Detecting Functional Motions of Proteins

Time-resolved dimerization of a PAS-LOV protein measured with photocoupled small angle x-ray scattering

J. S. Lamb, B. Zoltowski, S. A. Pabit, B. R. Crane, and L. Pollack
J. Amer. Chem. Soc. 130, 12226 (2008).

Time-resolved small angle x-ray scattering (SAXS) has been used to probe photoexcitation of the blue-light signal transduction protein Vivid (VVD). Laser excitation of sample in a continuous flow cell reveals initial global dynamics of the long-lived VVD light-state. Good signal-to-noise is achieved without relying on multiple exposures of the same sample or limiting exposure times to prevent radiation damage. The SAXS data demonstrate that VVD oligomerizes within hundreds of milliseconds of light-state activation. Time-resolved SAXS in a flow cell format is a general method for connecting chemical changes in photoreceptors to conformationally driven output signals.


Illuminating solution responses of a LOV-domain protein with photocoupled small angle x-ray scattering
J. S. Lamb, B. Zoltowski, S. Pabit, L. Li, B. Crane, and L. Pollack
Journal of Molecular Biology 393, 909-919 (2009).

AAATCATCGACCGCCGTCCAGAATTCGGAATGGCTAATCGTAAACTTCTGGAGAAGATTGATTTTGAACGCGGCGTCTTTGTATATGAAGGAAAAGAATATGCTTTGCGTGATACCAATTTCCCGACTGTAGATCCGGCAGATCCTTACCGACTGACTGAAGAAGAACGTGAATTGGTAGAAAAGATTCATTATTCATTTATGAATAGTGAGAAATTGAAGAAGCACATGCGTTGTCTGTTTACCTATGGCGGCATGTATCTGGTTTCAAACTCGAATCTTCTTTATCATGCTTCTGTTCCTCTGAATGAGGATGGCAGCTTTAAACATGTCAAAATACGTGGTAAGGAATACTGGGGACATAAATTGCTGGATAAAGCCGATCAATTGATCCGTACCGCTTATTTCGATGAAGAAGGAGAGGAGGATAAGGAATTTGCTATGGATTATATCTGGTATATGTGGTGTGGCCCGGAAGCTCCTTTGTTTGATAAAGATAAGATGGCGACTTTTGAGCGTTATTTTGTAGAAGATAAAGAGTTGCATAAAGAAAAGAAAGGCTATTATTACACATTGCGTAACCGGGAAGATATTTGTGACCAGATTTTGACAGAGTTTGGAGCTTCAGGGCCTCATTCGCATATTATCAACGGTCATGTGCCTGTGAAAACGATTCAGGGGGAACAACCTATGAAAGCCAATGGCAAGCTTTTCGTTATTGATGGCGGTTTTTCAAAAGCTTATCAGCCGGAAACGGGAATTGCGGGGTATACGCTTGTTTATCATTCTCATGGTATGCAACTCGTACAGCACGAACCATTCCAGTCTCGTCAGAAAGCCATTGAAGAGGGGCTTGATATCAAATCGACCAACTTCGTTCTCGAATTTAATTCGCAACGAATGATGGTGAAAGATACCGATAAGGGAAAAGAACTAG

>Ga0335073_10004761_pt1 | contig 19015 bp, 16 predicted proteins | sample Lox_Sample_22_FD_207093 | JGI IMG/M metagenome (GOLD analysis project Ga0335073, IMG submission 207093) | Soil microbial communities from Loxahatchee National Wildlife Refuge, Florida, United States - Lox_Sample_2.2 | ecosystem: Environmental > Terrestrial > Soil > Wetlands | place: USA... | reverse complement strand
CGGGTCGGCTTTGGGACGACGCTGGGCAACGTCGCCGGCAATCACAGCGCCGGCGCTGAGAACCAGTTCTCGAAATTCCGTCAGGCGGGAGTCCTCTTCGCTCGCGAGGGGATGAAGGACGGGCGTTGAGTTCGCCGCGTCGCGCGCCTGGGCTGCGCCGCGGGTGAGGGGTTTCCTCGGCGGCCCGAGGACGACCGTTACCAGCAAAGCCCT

The PAS-LOV domain is a signal transducing component found in a large variety of proteins that is responsible for sensing different stimuli such as light, oxygen and voltage. The LOV protein VVD regulates blue-light responses in the filamentous fungi Neurospora crassa. Using photocoupled, time-resolved small angle x-ray scattering, we extract the solution protein structure in the wild type protein: a compact structure that corresponds to the crystal structure of the dark-state monomer as well as an extended structure that is well modeled by introducing conformational disorder at the N-terminus of the protein. These conformations are accentuated in carefully selected variants, in which a key residue for propagating structural transitions, Cys71, has been mutated or oxidized. Despite different dark state conformations, all proteins form a common dimer in response to illumination. Taken together, these data support a reaction scheme that describes the mechanism for light-induced dimerization of VVD. Envelope reconstructions of the transient light-state dimer reveal structures that are best described by a parallel arrangement of subunits that have significantly changed conformation compared to the crystal structure.